This course will explore a range of traditional verbal art, custom, and material culture from a number of different regions and ethnic groups. Students consider the basic content, concepts, methodologies, and theoretical approaches of the folklore discipline. Recurring central issues will include the construction of personal and group identities, the nature of creativity and artistic expression, the dynamics of tradition, and the relationship between folklore and worldview. Students will learn to identify, collect, represent ethically, and offer sophisticated analyses of different forms of vernacular culture.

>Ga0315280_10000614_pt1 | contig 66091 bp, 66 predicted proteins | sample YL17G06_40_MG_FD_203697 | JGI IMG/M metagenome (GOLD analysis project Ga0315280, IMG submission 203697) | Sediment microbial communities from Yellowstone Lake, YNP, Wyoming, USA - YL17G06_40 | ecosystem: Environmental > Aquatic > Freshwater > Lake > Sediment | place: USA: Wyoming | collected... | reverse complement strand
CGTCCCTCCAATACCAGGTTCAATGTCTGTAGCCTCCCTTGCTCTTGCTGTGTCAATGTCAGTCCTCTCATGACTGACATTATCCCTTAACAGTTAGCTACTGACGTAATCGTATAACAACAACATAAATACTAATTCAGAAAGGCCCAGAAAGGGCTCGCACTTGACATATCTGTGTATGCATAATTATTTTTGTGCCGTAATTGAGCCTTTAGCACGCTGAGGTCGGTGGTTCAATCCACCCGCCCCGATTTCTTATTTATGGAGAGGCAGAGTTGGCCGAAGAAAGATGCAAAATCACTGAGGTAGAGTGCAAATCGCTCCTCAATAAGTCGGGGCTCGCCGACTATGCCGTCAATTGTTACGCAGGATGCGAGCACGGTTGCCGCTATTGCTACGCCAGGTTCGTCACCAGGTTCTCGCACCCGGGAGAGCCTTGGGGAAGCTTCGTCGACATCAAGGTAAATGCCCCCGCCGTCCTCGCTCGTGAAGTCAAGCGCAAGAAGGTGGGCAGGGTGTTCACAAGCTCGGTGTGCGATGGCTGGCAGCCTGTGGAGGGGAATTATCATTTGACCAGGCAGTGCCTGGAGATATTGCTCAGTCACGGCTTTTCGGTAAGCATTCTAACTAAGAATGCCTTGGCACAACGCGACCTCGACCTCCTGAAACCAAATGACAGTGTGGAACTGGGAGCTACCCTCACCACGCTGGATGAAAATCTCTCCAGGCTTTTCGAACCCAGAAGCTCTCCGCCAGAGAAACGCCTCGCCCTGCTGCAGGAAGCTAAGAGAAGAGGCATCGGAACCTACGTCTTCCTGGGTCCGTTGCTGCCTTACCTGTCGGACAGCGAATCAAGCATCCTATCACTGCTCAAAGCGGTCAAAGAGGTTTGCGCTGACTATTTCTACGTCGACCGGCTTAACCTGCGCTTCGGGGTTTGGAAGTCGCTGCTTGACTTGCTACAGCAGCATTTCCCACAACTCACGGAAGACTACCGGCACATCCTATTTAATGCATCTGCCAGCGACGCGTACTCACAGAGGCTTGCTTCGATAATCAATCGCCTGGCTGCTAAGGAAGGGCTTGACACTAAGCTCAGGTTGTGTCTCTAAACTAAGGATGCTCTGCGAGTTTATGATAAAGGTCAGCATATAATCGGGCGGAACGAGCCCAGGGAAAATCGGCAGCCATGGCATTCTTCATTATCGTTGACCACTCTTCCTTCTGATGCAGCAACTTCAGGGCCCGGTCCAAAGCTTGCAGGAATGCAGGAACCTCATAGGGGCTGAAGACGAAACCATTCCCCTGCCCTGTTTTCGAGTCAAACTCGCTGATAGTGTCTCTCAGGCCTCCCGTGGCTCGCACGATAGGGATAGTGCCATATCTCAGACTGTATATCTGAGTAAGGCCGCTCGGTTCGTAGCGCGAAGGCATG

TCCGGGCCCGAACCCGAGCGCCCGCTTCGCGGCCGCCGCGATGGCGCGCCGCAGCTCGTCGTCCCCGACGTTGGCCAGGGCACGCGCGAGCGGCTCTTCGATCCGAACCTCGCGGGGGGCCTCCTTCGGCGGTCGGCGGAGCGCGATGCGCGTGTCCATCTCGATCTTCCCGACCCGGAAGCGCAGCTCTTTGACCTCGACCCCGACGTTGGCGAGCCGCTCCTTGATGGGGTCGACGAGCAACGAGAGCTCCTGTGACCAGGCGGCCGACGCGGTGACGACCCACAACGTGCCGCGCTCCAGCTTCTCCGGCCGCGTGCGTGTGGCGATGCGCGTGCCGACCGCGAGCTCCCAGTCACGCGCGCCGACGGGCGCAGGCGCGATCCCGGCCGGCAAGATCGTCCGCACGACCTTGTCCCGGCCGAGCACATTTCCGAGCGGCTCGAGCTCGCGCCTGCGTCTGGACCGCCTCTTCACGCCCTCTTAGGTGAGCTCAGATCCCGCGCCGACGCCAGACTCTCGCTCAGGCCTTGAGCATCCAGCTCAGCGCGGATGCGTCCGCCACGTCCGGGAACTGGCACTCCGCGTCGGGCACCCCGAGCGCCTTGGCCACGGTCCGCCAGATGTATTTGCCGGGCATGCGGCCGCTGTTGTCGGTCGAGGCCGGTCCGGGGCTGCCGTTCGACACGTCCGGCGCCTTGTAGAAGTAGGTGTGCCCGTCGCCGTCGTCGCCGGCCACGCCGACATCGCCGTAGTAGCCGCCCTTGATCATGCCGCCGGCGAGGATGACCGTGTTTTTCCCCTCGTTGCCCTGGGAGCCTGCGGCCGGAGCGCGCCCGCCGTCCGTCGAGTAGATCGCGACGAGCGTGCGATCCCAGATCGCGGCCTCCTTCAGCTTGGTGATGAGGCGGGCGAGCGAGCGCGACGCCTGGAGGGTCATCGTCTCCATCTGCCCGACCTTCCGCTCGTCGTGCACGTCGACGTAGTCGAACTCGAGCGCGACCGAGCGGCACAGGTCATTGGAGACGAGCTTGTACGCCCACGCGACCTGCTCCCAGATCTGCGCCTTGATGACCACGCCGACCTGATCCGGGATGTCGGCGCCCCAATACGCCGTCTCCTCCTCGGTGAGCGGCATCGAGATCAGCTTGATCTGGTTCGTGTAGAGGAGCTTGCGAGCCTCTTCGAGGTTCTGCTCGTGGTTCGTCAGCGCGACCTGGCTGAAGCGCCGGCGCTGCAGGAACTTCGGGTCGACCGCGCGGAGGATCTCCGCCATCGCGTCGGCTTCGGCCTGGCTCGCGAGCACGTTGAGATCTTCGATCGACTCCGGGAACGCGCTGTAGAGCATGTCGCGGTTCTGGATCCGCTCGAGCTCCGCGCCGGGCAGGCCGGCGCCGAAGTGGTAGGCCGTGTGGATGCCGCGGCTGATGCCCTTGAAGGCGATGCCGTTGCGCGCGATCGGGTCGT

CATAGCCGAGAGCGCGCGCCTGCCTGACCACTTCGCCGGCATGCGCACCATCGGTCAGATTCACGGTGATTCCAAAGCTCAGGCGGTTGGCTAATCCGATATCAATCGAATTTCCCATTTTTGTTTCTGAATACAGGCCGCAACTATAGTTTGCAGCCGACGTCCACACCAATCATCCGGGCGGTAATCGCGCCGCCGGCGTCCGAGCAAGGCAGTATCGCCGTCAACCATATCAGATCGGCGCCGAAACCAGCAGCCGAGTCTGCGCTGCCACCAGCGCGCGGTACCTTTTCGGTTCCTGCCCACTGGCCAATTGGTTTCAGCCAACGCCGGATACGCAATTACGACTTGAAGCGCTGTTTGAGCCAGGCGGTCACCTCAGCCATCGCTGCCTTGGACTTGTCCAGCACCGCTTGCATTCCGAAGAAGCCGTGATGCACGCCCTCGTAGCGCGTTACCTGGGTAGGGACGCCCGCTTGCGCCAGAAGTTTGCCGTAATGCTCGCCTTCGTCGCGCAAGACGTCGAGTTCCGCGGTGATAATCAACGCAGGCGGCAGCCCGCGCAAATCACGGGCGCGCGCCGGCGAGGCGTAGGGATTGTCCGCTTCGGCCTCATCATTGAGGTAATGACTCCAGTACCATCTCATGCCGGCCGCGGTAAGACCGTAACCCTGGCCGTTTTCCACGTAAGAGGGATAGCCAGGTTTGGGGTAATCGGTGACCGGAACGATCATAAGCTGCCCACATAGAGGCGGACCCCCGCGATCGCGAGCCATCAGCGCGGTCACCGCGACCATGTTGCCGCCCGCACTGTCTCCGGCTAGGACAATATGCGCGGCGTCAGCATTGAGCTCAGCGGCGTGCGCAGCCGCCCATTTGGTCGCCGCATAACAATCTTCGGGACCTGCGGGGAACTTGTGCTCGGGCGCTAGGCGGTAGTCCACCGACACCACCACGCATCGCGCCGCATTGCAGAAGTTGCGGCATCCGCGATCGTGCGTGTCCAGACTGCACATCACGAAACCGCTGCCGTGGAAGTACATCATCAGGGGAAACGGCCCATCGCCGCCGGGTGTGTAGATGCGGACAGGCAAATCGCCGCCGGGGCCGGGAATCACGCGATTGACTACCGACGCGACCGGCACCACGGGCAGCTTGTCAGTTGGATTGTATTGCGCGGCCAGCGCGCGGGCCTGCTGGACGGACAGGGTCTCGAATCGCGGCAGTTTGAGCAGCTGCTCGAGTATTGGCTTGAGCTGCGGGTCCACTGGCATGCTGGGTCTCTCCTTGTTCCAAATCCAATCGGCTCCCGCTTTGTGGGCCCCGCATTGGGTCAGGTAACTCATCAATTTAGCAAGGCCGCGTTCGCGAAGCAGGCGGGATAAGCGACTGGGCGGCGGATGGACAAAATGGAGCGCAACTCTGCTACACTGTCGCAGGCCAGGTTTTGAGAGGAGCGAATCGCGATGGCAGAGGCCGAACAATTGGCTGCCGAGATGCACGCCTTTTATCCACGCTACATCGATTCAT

This course equips the student to be able to research and reflect on folk aspects of individual cultures. They also learn about the origin of such "folk" analysis and its limitations.
Jesus came for the salvation of all, so we should be equipped for being able to understand and reach out to all.
An understanding of folk culture aids in meeting people where they are at and understanding where they are coming from.
Folk apects shape our understanding of ourselves and our lives considerably. Being able to explore folk aspects of a situation is key to working in context.
We are called to cross cultures. Models and methods will aid us in effectively reaching out.
Cultures and subcultures throughout the world incorporate folk aspects, so developing this expertise will help us wherever we minister.
Students are equipped to describe folk aspects in their local contexts. Through this folk culture ceases to be just something "out there".